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# Dear all My 5 year old son asked me why there are 60...

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 Question by Peter Kearney Submitted on 10/13/2003 Related FAQ: [sci.astro,sci.astro.seti] Contents (Astronomy Frequently Asked Questions) (0/9) Rating: Rate this question: N/A Worst Weak OK Good Great Dear all My 5 year old son asked me why there are 60 seconds in a minute, not 100 and I don't have an answer for him. My guess is that it has something to do with early beliefs around the significance of 12 and 30 in the lunar and solar cycles, but how did we get to 60? Had there been 30 seconds in a minute and 30 minutes in an hour, it would have been easy to see how we took the 12 and 30 applied them to break up the days. But I can find no explanation for why we chose to multiply the 12 by 2 to get 24 hours in a day and the 30 by 2 to get the two 60's I mentioned. Regards Peter

 Answer by Chip Submitted on 10/16/2003 Rating: Rate this answer: N/A Worst Weak OK Good Great old babylonian culture had a calendar and number system based on "60".   Versus our roman-based system of numbers based on "10".

 Answer by Peter Kearney Submitted on 10/30/2003 Rating: Rate this answer: N/A Worst Weak OK Good Great Hi Chip Thanks for your answer, but why did they choose 60? I can understand why we chose 10: We have 10 fingers and it makes it easy to learn arithmetic. There must have been some reason for attributing special values to the numbers 12, 24, 30 and 60. As I said in my first question - I can see where they would probably have got 12 and 30 from, but 24 and 60 are a mystery. Regards Peter

 Answer by Grifter Submitted on 11/9/2003 Rating: Rate this answer: N/A Worst Weak OK Good Great Just tell him you don't know!

 Answer by himanshu Submitted on 5/6/2004 Rating: Rate this answer: N/A Worst Weak OK Good Great The importance of 60 comes from the Babylonians used a base 60 number system as compared to our base 10 system. 60 and 6x60 = 360 were very natural numbers for them to work with. They used a 360 (6X60) day calendar as opposed to our 365 day calendar. The ancient astronomers would have noticed that it takes 365 days for the sun to move (about our fixed Earth) past the stars that appeared to be fixed to an external heavenly sphere, and return to where they started. The choice of 360 days for a year may have been a compromise between a 365 day solar year and a 354 day lunar year, (consisting of 12 months of 29.5 days each).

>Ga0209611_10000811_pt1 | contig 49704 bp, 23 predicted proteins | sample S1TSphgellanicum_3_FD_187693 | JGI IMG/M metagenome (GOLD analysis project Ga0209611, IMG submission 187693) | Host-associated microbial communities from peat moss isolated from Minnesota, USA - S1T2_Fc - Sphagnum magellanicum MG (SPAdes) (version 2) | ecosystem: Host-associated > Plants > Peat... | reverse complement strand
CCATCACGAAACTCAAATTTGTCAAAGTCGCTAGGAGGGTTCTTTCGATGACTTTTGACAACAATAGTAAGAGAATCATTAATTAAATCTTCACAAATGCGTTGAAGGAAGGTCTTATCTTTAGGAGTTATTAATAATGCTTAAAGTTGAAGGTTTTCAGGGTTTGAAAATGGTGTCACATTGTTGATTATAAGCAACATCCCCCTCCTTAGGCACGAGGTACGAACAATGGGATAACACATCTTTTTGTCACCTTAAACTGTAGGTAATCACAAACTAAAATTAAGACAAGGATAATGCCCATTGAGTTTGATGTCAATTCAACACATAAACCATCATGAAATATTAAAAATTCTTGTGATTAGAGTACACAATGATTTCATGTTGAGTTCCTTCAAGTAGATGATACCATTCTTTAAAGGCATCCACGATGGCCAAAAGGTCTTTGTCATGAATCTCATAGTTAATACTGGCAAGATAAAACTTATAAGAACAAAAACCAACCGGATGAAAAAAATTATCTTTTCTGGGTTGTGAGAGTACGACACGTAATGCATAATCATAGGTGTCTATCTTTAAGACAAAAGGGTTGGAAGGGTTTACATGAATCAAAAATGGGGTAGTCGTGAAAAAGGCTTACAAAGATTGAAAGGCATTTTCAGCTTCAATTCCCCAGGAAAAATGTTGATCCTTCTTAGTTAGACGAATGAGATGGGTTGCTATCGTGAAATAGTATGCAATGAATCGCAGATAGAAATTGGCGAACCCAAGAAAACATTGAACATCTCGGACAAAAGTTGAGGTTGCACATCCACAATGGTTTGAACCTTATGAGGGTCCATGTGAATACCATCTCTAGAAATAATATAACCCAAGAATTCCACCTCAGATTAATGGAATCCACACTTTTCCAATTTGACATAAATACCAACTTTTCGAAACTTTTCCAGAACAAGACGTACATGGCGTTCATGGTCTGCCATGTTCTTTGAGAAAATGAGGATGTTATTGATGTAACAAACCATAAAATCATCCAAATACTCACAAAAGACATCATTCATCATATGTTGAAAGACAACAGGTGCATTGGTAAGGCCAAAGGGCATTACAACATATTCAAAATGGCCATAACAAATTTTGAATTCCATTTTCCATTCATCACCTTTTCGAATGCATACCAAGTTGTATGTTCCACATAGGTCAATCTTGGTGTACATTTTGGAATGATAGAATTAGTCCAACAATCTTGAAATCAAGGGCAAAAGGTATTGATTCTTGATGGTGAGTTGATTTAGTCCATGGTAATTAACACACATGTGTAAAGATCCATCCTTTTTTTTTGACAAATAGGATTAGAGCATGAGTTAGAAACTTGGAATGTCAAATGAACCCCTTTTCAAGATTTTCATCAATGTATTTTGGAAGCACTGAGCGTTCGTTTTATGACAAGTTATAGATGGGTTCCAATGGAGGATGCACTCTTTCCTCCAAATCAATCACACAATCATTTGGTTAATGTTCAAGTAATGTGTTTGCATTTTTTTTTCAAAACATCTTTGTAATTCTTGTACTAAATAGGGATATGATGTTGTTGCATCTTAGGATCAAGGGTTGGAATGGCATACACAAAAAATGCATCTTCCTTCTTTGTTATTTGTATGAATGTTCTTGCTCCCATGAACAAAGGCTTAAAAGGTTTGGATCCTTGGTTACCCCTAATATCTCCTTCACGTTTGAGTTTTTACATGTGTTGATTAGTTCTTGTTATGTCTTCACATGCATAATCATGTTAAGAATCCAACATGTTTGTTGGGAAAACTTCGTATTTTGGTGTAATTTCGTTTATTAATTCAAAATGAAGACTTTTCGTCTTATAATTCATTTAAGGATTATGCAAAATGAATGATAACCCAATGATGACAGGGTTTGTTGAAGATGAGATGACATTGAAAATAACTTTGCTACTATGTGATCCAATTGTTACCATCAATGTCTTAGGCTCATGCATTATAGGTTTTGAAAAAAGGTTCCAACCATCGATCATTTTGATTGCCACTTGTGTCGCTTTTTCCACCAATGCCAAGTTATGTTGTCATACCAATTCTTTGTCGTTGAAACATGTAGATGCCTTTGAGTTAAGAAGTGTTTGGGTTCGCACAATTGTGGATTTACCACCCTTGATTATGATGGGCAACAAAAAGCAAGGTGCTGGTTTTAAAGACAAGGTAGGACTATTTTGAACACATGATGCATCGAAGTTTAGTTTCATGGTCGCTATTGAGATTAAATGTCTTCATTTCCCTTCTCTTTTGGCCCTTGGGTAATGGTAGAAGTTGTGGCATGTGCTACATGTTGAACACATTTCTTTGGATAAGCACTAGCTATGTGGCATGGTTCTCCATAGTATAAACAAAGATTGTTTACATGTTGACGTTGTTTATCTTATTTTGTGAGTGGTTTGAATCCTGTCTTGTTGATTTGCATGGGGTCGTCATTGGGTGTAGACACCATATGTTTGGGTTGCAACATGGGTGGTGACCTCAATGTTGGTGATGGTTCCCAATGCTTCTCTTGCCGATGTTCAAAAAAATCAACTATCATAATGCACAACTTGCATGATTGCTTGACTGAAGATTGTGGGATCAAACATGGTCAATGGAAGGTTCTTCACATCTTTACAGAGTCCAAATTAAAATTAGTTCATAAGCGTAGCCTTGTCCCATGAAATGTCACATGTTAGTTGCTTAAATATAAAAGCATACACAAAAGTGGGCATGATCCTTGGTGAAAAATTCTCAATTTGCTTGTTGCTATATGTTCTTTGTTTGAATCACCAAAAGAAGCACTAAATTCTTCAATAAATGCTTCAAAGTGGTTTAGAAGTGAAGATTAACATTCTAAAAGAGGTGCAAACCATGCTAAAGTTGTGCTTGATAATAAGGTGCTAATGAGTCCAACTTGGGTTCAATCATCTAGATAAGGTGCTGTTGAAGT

Answer by trac Submitted on 1/12/2006 Rating: Not yet rated Rate this answer: N/A Worst Weak OK Good Great no one know but go to a scinec and askthen they might the quetion that yuor child has ask u

 Answer by yogurt Submitted on 3/14/2006 Rating: Not yet rated Rate this answer: N/A Worst Weak OK Good Great u smell its just 69

 Answer by LiZzYB!@# Submitted on 4/28/2007 Rating: Not yet rated Rate this answer: N/A Worst Weak OK Good Great No one knows why the babylonians chose a base of 60. They adopted it from the sumerians and we cannot figure out why. All i know  is that they used that for their time and we adopted it.

 Answer by hello Submitted on 5/24/2007 Rating: Rate this answer: N/A Worst Weak OK Good Great If you count the segments (phalanges) of each finger with your thumb on one hand you get twelve. Times that by the five fingers on your other hand = 60 .

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